FAA Adopts AD on Halon 1211 Extinguishers
A British company supplied contaminated gas that was used to fill portable fire extinguishers on various types of aircraft. If used on a fire, the gas may not suppress it as intended, and toxic fumes could be released, the agency said Friday.
The Federal Aviation Administration on Friday announced it has adopted a new airworthiness directive affecting SICLI Halon 1211 portable fire extinguishers that are installed on various aircraft and rotorcraft. The agency's final rule said the Civil Aviation Authority of the United Kingdom informed the European Aviation Safety Agency recently that significant quantities of Halon 1211 gas that are "outside the required specification" have been supplied to the aviation industry for use in fire extinguishers for aircraft passenger cabins and flight decks.
EASA published Safety Information Bulletin (SIB) 2009-39 on Oct. 23, 2009, to alert the aviation community. "The results of the ongoing investigation have now established that LyonTech Engineering Ltd, a UK-based company, has supplied further consignments of Halon 1211 (BCF) to SICLI that do not meet the required specification," the rule states. "This Halon 1211 has subsequently been used to fill P/N [part number] 1708337B4 portable fire extinguishers that are now likely to be installed in or carried on board aircraft. The contaminated nature of this gas, when used against a fire, may provide reduced fire suppression, endangering the safety of the aircraft and its occupants. In addition, extinguisher activation may lead to release of toxic fumes, possibly causing injury to aircraft occupants."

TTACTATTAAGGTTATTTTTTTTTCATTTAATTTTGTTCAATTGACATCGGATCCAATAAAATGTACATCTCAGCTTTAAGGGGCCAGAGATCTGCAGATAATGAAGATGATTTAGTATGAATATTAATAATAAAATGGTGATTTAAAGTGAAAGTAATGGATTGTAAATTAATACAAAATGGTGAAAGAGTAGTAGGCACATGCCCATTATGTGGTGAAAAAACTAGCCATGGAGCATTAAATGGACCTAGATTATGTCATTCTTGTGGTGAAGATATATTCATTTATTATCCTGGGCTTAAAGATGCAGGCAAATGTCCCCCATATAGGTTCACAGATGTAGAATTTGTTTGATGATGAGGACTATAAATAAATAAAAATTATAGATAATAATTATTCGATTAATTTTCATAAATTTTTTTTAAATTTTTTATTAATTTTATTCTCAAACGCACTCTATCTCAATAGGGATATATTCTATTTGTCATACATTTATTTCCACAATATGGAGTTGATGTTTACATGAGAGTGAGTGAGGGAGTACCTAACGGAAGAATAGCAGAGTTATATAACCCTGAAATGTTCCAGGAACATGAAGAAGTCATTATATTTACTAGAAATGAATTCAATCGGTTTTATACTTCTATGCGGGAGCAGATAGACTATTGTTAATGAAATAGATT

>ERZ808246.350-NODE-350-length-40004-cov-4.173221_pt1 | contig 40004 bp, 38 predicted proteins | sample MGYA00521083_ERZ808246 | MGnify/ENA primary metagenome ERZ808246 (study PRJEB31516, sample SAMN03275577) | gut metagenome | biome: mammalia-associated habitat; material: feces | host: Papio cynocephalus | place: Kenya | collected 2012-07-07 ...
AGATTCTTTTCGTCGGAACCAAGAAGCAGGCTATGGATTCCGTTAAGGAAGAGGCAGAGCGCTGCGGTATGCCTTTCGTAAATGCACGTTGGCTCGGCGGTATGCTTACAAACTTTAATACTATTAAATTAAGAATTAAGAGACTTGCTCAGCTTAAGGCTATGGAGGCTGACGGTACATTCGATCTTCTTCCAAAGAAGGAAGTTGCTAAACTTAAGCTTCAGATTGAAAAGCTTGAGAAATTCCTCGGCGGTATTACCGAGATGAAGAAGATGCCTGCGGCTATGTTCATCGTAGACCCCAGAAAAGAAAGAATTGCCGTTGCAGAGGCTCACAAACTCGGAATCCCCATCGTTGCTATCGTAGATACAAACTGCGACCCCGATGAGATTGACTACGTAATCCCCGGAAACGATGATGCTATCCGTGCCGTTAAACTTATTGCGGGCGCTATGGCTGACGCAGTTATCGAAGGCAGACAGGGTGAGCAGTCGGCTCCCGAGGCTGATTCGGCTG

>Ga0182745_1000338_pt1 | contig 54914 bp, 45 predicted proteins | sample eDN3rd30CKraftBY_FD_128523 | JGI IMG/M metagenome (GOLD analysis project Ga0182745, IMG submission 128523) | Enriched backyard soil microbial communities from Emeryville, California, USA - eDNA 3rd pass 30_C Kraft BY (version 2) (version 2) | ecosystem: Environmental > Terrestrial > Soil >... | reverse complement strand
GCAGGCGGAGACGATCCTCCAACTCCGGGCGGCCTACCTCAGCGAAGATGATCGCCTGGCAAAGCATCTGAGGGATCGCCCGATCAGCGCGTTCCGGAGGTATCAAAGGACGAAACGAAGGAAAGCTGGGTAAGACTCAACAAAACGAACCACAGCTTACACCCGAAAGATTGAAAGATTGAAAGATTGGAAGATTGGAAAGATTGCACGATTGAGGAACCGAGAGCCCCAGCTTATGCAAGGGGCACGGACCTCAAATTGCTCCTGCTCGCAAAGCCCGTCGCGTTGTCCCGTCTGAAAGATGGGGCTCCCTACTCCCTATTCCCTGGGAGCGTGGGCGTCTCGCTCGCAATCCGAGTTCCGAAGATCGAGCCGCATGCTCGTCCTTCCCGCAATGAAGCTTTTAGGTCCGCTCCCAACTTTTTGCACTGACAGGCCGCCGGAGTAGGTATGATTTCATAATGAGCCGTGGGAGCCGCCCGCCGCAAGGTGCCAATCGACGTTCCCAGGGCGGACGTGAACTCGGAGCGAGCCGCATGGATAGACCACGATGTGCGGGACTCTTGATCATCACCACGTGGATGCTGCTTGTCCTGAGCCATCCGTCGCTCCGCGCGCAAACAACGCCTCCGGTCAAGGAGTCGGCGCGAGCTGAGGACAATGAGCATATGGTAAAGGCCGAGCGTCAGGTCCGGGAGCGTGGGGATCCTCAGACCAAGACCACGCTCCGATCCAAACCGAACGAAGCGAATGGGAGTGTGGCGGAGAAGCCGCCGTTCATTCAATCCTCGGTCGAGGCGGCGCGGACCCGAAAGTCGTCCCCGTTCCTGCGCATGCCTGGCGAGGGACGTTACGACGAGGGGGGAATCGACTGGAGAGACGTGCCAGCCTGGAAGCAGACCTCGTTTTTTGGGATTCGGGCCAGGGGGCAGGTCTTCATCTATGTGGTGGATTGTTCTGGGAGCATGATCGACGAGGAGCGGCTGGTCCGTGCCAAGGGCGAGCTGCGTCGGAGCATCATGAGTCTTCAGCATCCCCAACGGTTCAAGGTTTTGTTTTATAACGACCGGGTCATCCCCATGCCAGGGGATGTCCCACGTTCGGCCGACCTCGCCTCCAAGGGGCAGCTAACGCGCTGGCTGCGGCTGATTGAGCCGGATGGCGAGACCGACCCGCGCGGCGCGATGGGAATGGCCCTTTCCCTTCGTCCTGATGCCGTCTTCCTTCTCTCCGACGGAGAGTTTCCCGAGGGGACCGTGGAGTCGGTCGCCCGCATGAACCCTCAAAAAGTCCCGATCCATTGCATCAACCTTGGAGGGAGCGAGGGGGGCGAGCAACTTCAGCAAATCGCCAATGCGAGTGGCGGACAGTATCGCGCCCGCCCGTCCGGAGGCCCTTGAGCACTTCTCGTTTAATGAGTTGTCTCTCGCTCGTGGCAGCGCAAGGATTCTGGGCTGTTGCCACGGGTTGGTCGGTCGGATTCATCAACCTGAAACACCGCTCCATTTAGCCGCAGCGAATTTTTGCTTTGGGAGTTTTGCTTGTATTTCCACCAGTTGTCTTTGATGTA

The new AD becomes effective March 8, and FAA is accepting comments on it until April 5. Affected aircraft manufacturers include Airbus, Boeing, Cessna, Bombardier, Eurocopter Canada, Eurocopter Deutschland GMBH, Eurocopter France, and McDonnell Douglas. The long list of serial numbers of affected SICLI fire extinguishers is available in this document.